The Bank of England meeting will be eagerly watched this week. A fourth consecutive rate hike is widely expected by the markets. The BoE’s message will likely be that they need to strike a balance between inflation and growth risks. We expect a further 25bps increase which will take the Base rate to the highest since 2009 at 1%. The May Monetary Policy Report will see an increase in inflation forecasts. This could lead to calls for further and faster rate hikes. We may see a further divergence of views with at least Deputy Governor Cunliffe likely to vote against a hike as in March.
The market is now pricing in six interest rate hikes over the six remaining meetings of the year. This may be excessive given the divergent views on the committee. We may also see the MPC soften its guidance around future hikes further from additional increases in interest rates “might be appropriate”. The BoE’s latest economic projections will include the impact of the war in Ukraine, which will add downside risks to growth. Despite higher near-term inflation forecasts the BoE’s longer-term projections may well be cut. With the latest set of forecasts including higher interest rates, the BoE will probably now project an even bigger undershoot of the inflation target in three years’ time.
Meanwhile, the April CBI retail survey signalled a decline in sales last week. This week, we will see the PMI manufacturing, construction and services numbers, which have been holding up to signify steady growth. Also this week, the outcomes of UK local elections and those for the Northern Ireland assembly will be closely watched as a judgement on Boris Johnson’s government.
GBPEUR – 1.1911
GBPUSD – 1.2515
Whilst the European Central Bank does not join other major central banks this week, there was some talk from officials pointing to the possibility of an early interest rate hike. This would see a move away from the most cautious end of the spectrum. Only the Bank of Japan’s recent policy update showed little intention to tighten monetary policy anytime soon. The Swedish Riksbank was one of the latest central banks to raise interest rates, with a policy U-turn leading to a 25bps hike to 0.25%. This decision was based on an increase in inflation expectations. The Reserve Bank of Australia also raised rates by more than expected 25bps to 0.35% with similar pressures.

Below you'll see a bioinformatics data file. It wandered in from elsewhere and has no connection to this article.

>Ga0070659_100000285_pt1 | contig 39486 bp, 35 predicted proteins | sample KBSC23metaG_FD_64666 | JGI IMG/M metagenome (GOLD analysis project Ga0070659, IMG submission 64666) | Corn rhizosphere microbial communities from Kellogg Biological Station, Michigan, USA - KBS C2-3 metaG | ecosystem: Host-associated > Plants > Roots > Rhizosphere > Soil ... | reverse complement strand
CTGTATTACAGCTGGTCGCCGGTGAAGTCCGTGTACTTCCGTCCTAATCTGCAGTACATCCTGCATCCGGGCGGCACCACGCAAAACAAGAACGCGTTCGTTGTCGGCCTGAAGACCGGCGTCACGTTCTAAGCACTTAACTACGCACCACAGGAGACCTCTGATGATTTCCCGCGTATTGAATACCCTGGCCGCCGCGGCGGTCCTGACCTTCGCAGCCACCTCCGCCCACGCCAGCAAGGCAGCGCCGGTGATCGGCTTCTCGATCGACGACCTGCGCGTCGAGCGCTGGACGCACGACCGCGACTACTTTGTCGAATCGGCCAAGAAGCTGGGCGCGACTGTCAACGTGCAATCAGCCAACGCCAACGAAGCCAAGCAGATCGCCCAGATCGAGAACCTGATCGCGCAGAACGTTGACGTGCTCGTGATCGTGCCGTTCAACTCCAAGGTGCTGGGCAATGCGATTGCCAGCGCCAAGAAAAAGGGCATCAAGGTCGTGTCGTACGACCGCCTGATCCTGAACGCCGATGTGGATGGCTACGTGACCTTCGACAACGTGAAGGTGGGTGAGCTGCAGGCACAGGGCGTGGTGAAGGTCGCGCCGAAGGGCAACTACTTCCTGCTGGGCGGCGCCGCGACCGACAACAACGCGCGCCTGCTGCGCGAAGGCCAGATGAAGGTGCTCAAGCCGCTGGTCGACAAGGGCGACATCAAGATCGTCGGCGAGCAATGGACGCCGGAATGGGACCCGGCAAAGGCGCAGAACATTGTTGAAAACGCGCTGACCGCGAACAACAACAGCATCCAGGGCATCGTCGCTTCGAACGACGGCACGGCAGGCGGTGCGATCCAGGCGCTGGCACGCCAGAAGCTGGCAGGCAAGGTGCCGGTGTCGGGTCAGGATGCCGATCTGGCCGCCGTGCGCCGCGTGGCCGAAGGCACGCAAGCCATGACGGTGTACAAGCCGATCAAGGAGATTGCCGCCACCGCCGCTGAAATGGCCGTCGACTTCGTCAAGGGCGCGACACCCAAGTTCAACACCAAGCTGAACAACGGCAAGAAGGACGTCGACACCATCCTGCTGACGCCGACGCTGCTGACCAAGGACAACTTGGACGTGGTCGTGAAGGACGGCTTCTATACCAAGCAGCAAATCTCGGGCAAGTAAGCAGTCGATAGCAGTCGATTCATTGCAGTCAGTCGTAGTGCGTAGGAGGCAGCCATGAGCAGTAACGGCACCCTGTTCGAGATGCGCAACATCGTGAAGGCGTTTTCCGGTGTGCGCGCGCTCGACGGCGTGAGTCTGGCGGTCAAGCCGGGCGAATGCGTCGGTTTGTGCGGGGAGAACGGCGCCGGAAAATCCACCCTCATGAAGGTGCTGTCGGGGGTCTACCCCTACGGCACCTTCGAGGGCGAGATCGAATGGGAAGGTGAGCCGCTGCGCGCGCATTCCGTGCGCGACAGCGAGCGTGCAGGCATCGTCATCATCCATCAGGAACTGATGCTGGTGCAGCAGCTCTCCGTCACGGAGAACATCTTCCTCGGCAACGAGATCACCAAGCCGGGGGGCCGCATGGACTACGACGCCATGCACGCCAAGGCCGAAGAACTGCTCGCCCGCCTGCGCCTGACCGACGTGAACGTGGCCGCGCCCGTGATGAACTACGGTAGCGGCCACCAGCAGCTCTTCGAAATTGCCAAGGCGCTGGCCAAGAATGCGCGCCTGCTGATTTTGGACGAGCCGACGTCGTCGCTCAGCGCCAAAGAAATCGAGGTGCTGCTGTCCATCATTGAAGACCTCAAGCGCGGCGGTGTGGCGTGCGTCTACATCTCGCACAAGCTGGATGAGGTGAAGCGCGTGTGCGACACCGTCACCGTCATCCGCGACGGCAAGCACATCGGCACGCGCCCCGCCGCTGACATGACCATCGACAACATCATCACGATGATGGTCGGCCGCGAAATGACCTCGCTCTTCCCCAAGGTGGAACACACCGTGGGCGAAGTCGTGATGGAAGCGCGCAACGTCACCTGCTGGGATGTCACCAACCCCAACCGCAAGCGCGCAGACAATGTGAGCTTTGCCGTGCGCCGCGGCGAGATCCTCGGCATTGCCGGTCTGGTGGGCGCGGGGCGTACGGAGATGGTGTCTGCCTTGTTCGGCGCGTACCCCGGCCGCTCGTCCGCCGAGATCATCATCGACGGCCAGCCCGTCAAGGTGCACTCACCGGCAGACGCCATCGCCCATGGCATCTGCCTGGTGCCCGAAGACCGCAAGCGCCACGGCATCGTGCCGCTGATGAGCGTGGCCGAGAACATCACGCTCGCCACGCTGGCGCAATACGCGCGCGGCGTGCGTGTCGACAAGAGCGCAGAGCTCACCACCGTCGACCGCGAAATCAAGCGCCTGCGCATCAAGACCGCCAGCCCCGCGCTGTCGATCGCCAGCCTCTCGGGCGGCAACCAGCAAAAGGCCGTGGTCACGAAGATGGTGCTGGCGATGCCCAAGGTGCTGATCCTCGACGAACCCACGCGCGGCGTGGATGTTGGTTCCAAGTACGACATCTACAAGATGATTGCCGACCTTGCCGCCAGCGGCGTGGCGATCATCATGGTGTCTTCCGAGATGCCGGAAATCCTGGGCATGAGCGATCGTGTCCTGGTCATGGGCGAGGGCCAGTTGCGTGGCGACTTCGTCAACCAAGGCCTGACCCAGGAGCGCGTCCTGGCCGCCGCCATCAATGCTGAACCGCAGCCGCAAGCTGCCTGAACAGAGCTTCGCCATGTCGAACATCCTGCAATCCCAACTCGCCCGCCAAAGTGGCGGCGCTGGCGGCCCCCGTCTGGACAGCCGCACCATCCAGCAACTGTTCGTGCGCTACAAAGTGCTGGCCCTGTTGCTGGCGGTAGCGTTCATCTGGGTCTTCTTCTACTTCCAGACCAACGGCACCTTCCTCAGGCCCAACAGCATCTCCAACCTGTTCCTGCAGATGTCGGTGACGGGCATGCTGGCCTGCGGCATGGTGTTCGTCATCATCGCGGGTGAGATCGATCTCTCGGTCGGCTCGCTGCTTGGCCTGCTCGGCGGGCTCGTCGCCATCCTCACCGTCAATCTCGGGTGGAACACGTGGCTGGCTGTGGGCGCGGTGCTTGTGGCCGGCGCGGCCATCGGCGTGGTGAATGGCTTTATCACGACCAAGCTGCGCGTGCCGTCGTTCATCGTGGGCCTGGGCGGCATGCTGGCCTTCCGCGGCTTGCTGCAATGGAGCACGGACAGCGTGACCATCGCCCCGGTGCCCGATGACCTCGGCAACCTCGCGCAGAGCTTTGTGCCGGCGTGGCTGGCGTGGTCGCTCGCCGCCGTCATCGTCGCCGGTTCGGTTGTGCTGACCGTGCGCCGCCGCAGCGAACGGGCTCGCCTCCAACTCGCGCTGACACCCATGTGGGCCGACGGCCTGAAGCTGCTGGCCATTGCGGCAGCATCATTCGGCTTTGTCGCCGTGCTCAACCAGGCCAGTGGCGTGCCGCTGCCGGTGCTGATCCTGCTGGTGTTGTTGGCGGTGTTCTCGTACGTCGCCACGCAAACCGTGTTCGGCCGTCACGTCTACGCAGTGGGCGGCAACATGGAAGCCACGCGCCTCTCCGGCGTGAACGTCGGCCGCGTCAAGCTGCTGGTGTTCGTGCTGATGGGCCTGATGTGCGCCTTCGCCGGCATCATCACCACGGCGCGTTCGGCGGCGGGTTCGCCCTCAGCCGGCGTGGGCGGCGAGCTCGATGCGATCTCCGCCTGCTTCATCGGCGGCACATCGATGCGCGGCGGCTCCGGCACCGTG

The data coming out of Europe continues to be weak with German consumer confidence falling below its pandemic low. Eurozone GDP rose 0.2% in the first quarter, though this is a slowdown and is likely to go further. Eurozone inflation edged up to 7.5% in April, with core inflation rising to 3.5%. This week we will also see whether there are wider signs of slowing activity with manufacturing and services PMIs, unemployment and retail sales figures.
EURUSD – 1.0507
EURGBP – 0.8396
The most important thing for the markets this week is the Federal Reserve rate decision. The Fed remains focused on the risk of high inflation and is expected to raise rates by 0.5% and signal further tightening. This is a fairly aggressive move but, as many Fed policymakers have signalled their support, it would be a surprise if we see anything else. The Fed is also likely to signal several further interest rate hikes.
Comments from several Fed policymakers since the March update suggest they want to move rates up quickly to the perceived ‘neutral’ rate around 2.25-2.50% to quell inflationary pressures. That suggests we will see a further 100bps of rate hikes. The Fed is also likely to confirm that it will reduce its asset purchase holdings.
The labour market report will also give an indication of domestic inflationary risks from strong wage growth in a ‘red hot’ labour market. We will also see a range of other indicators including Factory Orders, ISM manufacturing and services and Construction spending. GDP fell in the first quarter, but faster growth is expected in the second quarter and the data this week will provide further evidence.
GBPUSD – 1.2515
EURUSD – 1.0507
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*Interbank rates correct at 7 am on the date of publishing.